The First Days of NaNoWriMo - Metro US

The First Days of NaNoWriMo

A little under 5,000 words took me about a day and a half and I was amazed at that; I thought 1,700 would be difficult!

I attribute it to my 6 a.m. alarm on Nov. 1 and the numerous cups of coffee I downed while writing.

The idea of early morning typing came to me after reading that Ernest Hemingway had been an avid morning person.

As “the sun also rises” so would Hemingway, noting that “there is no one to disturb you and it is cool or cold and you come to your work and warm as you write.”

I followed his advice.

I was so surprised at the speed which the words flew onto the page.

Like I said, I didn’t have a concrete plot but my character seemed to invent herself.

Not to sound gushy, but it was unlike anything I’d ever experienced while writing.

Anything that came to mind (and made sense in context) I used, and let one thing lead to another.

First she was just a girl with a name (Edy), and then suddenly she had a past with a good education, a morning ritual (walk the dog and then watch Good Day, New York at 6 a.m.) and, of course, a romantic interest from years before that has yet to enter into the story except for a few vague lines.

It wasn’t all that easy, though.

Did I describe something too much or too little?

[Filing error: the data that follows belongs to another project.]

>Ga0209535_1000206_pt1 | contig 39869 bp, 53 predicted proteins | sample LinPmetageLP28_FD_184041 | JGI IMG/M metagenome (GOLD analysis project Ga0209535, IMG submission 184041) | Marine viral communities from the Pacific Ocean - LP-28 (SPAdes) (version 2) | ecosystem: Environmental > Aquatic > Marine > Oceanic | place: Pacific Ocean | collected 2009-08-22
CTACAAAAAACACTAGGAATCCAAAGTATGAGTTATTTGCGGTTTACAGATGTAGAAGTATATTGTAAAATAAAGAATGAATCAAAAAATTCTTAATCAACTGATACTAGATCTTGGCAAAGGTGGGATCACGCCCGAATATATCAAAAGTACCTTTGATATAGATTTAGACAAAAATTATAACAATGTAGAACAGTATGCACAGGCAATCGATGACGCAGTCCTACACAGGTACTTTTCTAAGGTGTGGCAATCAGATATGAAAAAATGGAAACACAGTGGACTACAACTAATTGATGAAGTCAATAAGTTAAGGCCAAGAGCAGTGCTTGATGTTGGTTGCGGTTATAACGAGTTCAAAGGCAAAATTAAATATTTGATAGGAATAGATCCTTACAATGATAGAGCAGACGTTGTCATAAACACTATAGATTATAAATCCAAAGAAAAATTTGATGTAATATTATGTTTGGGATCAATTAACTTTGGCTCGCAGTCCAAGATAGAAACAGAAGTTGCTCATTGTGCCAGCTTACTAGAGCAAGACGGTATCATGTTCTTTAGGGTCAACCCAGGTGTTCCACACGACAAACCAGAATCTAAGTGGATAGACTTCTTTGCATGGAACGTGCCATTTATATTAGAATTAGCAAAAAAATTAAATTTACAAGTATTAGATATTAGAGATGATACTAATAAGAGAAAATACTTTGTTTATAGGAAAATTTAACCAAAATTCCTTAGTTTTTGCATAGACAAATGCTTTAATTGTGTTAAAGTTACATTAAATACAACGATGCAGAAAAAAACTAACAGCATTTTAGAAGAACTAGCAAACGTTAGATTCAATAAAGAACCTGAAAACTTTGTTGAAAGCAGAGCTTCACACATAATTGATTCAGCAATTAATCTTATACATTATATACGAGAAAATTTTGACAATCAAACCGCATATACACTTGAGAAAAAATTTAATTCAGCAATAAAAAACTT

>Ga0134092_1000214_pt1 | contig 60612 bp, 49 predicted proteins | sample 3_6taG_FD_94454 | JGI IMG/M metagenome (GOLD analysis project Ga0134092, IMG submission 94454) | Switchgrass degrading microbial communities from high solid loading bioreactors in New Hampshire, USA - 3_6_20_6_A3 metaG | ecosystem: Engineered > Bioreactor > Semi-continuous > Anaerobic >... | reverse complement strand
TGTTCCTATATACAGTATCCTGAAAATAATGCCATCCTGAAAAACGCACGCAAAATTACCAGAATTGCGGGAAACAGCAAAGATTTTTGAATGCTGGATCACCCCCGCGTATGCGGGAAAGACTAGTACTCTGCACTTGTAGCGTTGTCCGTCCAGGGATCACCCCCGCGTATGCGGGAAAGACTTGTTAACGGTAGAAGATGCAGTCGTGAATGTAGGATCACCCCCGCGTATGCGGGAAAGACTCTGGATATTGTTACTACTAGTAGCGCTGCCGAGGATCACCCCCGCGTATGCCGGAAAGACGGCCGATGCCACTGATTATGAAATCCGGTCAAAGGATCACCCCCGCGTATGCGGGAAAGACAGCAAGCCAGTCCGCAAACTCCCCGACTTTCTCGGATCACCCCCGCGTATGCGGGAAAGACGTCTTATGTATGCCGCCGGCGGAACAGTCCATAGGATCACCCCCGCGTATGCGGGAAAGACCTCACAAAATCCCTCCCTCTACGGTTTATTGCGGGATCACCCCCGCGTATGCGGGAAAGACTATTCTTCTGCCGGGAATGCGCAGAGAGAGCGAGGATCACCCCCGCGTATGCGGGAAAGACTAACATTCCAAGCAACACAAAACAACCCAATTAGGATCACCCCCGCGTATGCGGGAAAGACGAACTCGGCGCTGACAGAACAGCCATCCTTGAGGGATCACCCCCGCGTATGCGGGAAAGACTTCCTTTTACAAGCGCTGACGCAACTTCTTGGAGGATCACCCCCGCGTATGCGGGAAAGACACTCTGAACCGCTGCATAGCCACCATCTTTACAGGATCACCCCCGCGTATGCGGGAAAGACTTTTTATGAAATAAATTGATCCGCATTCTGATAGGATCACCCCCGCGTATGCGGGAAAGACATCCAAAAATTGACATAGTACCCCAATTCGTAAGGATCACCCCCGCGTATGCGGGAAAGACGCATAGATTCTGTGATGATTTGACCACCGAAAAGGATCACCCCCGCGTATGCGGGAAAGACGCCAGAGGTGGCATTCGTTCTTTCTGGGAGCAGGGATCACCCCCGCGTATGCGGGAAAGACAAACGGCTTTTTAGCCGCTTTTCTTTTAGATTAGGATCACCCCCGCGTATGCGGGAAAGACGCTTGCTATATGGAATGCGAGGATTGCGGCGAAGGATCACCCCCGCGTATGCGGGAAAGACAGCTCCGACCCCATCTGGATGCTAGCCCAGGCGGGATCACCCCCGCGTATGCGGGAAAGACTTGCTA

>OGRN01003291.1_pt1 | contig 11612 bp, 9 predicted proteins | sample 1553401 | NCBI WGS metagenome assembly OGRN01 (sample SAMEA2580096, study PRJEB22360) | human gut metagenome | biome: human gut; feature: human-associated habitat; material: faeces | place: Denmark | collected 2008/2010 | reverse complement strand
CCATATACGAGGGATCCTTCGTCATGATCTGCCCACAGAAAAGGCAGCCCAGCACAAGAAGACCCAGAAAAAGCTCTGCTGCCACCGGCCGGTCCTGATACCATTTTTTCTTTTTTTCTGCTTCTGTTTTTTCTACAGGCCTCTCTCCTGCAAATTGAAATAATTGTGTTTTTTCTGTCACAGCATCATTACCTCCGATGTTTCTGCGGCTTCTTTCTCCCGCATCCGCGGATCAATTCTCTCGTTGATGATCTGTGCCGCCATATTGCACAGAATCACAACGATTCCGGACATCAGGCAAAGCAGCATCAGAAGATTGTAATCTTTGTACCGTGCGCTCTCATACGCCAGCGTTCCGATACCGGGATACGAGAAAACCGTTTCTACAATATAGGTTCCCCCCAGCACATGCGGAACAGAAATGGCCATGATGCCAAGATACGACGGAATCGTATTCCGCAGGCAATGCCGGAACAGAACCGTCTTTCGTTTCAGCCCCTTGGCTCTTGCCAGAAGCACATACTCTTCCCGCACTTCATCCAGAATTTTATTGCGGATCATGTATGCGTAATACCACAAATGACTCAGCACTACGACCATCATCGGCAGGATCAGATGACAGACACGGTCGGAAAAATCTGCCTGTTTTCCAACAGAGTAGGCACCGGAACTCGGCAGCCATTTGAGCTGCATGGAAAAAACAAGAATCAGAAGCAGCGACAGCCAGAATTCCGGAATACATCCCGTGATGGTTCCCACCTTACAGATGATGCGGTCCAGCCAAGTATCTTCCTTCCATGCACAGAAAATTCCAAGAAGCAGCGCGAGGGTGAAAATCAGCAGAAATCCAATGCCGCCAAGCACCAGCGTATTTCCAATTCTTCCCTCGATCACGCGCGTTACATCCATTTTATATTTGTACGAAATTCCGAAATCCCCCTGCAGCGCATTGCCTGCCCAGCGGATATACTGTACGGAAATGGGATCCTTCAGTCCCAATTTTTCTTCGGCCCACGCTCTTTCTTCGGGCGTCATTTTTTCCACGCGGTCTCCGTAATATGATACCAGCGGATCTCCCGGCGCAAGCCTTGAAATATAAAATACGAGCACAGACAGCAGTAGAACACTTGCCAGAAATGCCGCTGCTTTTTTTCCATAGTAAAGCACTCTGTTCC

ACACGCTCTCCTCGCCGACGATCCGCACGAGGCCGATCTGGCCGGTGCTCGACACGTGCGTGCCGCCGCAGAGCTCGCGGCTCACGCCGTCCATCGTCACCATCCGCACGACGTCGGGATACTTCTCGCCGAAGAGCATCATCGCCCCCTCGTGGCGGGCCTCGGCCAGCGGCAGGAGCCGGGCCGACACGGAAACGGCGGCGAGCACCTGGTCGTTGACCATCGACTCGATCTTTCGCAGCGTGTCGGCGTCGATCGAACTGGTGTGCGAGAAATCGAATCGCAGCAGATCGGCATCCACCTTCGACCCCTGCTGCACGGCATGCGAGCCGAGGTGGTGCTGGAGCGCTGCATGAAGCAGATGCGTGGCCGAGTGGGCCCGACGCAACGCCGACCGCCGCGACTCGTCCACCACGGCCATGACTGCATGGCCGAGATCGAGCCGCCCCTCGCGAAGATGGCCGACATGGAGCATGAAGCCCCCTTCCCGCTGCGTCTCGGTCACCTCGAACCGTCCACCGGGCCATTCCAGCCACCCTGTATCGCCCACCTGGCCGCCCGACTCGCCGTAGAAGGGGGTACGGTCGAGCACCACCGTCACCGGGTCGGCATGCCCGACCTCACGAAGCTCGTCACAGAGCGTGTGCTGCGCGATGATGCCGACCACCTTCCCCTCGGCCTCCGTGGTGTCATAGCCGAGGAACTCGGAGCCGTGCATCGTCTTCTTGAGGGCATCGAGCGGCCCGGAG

Would something that made sense in my, the author’s mind, make sense to the reader?

How much should be revealed in the beginning and what should wait as the story progresses?

I found myself channeling Brett Easton Ellis and creating long, run-on sentences that probably weren’t crafted as well as his.

I also abused the usage of semi-colons and commas; something I’ll have to work on as I continue.

But, at the end of day one, I felt more like a writer than I ever had in my life as 4,500 words was the most fictional prose I had ever completed.

When I was finally forced to do work other than write my soon-to-be-New York Times Bestseller (a girl can dream), the shocking question in my head wasn’t “am I going to be able to finish this?” it was “how am I supposed to fit the entire story in 50,000 words?”

At which point I decided that the end of November wouldn’t mark the end of the novel, just the first 170 pages.

Follow my progress on twitter at @SamWritesANovel

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